Haley faces `high-wire act' in 2024 bid against Trump
Few have navigated the turbulent politics of the Trump era like Nikki Haley.
In early 2016, the thenSouth Carolina governor said she was “embarrassed” by candidate Donald Trump and decried his reluctance to condemn white supremacists. Nine months later, she agreed to join his Cabinet, serving as a key validator as Trump sought to win over skeptical world leaders and voters at home.
And shortly after Trump left the White House, Haley, whose resume by then included an ambassadorship to the United Nations, vowed not to step in the way if he ran for the 2024 Republican presidential nomination. Yet on Wednesday, she is poised to become the first major Republican candidate to enter the race against him.
“It's going to be quite the high-wire act,” said veteran Republican strategist Terry Sullivan. “She says she's always been an underdog. She will be again.”
The 51-year-old Haley may be the first to take on Trump, but a half-dozen or more high-profile Republicans are expected to join the GOP's 2024 presidential nomination contest over the coming months.
Some would-be competitors may be more popular than Haley even in South Carolina, where she lives and has established a campaign headquarters.
Likely rivals include Sen. Tim Scott, a fellow South Carolinian and perhaps the most celebrated elected official in a state where Trump has already locked up endorsements from the governor and its senior senator, Lindsey Graham. Florida Gov. Ron DeSantis and former Vice President Mike Pence could also be formidable foes should they run, as widely expected.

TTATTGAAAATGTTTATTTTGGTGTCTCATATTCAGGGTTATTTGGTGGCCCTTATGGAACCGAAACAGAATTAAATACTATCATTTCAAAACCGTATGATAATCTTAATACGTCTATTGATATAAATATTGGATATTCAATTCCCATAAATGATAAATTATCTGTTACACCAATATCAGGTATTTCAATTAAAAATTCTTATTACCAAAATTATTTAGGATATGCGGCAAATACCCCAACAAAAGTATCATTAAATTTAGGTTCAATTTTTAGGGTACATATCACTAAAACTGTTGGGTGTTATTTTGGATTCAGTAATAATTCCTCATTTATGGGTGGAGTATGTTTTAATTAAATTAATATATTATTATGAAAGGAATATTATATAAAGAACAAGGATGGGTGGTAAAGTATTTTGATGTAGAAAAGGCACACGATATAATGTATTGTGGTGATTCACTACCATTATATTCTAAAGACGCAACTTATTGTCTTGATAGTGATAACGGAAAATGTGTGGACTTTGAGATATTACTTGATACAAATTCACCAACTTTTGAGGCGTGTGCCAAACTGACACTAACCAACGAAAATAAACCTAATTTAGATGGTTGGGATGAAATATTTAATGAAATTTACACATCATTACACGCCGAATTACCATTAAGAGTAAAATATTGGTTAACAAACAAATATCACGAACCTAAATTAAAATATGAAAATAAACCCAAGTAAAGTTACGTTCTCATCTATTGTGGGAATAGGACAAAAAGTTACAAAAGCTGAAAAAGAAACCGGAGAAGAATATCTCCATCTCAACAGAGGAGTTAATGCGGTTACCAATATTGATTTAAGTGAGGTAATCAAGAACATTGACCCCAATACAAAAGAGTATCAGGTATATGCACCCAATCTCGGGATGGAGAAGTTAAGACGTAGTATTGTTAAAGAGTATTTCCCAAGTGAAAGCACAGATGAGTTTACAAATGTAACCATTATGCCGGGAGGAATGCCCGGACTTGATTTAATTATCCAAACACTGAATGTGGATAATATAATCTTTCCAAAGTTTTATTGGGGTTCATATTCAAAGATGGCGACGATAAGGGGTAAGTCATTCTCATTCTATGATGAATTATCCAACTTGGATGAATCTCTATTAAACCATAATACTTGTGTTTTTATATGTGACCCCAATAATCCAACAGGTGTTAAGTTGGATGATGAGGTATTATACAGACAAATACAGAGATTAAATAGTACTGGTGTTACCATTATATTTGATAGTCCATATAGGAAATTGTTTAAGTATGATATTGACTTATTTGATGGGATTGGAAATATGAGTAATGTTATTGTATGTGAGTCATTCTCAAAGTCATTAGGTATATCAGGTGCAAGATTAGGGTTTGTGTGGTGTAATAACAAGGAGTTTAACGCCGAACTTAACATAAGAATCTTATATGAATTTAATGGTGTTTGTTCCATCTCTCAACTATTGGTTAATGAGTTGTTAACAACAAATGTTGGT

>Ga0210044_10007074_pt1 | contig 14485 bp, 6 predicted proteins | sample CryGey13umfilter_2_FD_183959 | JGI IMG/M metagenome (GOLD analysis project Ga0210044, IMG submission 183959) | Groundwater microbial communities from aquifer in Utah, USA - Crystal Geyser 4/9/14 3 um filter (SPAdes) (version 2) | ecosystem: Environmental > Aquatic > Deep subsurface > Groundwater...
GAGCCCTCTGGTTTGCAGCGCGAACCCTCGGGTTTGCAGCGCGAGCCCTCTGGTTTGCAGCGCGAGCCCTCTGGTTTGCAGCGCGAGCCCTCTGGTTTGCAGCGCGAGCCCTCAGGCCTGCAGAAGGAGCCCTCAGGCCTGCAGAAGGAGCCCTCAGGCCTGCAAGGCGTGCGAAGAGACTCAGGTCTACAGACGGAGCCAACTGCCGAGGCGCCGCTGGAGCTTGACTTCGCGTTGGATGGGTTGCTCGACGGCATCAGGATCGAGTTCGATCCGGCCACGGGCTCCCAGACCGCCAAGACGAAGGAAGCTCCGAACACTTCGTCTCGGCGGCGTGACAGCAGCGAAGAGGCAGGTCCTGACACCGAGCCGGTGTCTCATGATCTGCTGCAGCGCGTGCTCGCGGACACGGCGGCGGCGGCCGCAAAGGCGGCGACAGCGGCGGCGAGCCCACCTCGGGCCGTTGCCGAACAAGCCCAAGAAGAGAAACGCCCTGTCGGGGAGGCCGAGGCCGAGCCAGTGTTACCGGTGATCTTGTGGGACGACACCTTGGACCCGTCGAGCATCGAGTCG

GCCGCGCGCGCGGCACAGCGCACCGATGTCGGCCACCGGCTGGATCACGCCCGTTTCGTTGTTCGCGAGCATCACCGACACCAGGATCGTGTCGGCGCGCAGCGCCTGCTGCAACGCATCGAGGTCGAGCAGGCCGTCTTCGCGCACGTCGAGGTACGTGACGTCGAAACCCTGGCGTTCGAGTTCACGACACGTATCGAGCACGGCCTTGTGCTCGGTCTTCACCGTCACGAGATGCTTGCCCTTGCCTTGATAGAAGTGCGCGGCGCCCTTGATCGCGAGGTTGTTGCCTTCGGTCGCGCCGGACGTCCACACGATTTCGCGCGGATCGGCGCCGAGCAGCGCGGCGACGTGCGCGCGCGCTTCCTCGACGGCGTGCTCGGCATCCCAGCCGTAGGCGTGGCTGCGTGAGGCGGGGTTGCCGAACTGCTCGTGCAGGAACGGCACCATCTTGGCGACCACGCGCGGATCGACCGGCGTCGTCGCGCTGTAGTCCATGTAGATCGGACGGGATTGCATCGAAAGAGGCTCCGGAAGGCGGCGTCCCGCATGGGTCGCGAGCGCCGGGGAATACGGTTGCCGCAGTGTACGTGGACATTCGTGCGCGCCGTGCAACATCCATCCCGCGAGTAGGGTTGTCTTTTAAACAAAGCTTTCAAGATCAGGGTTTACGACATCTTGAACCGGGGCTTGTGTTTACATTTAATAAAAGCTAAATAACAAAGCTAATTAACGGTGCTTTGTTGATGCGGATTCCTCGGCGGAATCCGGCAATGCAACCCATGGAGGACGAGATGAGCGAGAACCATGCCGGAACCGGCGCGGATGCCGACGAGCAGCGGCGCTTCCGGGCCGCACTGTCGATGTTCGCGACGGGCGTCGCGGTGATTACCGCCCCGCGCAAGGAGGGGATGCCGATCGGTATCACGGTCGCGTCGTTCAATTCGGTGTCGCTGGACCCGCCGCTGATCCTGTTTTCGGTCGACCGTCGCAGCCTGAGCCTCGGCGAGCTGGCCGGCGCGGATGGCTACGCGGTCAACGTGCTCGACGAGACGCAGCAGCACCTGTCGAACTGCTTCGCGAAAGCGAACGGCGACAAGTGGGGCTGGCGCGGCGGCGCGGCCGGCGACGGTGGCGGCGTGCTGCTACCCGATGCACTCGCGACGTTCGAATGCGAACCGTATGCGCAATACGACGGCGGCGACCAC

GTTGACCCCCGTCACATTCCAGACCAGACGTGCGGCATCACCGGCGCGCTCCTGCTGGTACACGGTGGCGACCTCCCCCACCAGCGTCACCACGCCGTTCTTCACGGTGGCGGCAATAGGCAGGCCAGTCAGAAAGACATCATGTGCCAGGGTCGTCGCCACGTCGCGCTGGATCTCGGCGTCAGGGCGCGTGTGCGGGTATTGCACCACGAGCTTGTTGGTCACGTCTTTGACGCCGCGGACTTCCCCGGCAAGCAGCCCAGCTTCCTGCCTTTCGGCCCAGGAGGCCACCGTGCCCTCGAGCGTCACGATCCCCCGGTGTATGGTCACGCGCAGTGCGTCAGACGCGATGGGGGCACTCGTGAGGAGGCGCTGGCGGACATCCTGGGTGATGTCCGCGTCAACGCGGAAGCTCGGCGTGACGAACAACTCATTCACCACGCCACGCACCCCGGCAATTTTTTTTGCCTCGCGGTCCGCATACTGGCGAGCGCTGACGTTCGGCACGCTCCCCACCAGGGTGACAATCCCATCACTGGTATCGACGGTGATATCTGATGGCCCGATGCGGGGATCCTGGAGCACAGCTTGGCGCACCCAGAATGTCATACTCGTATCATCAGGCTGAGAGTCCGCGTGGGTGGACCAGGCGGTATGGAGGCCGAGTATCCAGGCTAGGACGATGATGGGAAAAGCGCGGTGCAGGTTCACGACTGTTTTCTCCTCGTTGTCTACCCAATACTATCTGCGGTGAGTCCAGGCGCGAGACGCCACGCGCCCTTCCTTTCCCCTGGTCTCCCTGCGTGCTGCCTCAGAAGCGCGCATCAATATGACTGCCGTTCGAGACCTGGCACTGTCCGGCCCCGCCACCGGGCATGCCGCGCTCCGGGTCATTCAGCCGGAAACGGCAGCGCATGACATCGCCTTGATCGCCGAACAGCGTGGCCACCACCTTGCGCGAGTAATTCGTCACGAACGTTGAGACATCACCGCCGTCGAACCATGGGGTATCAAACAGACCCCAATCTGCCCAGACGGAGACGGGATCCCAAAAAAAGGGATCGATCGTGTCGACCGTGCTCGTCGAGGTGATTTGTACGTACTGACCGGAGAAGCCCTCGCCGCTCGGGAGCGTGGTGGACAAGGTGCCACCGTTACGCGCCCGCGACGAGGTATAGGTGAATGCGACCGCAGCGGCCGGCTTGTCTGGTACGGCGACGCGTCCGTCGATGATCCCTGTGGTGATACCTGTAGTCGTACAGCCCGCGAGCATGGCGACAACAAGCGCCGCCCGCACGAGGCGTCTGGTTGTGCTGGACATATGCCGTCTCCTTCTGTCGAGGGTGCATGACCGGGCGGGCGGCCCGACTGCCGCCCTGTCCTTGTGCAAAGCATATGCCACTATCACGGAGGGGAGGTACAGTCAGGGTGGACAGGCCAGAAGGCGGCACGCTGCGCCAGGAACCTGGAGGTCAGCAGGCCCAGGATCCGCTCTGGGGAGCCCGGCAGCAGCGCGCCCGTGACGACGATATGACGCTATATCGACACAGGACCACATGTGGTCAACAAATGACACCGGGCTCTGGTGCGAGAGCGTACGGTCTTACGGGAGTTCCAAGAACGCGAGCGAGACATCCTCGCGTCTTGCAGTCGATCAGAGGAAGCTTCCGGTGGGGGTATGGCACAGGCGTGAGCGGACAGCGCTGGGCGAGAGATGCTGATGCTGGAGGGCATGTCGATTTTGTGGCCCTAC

Indeed, on the eve of this week's announcement, there is broad agreement that Haley — the only Republican woman of color expected in the 2024 contest, a politician who loves to remind people that she has never lost an election — is about to be tested as never before.
Trump has stepped up his attacks on Haley in recent weeks. But allies describe the former governor, who is the daughter of Indian immigrants, as a savvy executive uniquely positioned to lead a new generation of Republicans. They understand that the fight ahead could get ugly.
“She took the bull by the horns and said, `That doesn't matter to me, I'm going to run,'” said longtime supporter Gavin J. Smith. “She did that when she ran for governor, and that's what you're going to see when she runs for president.”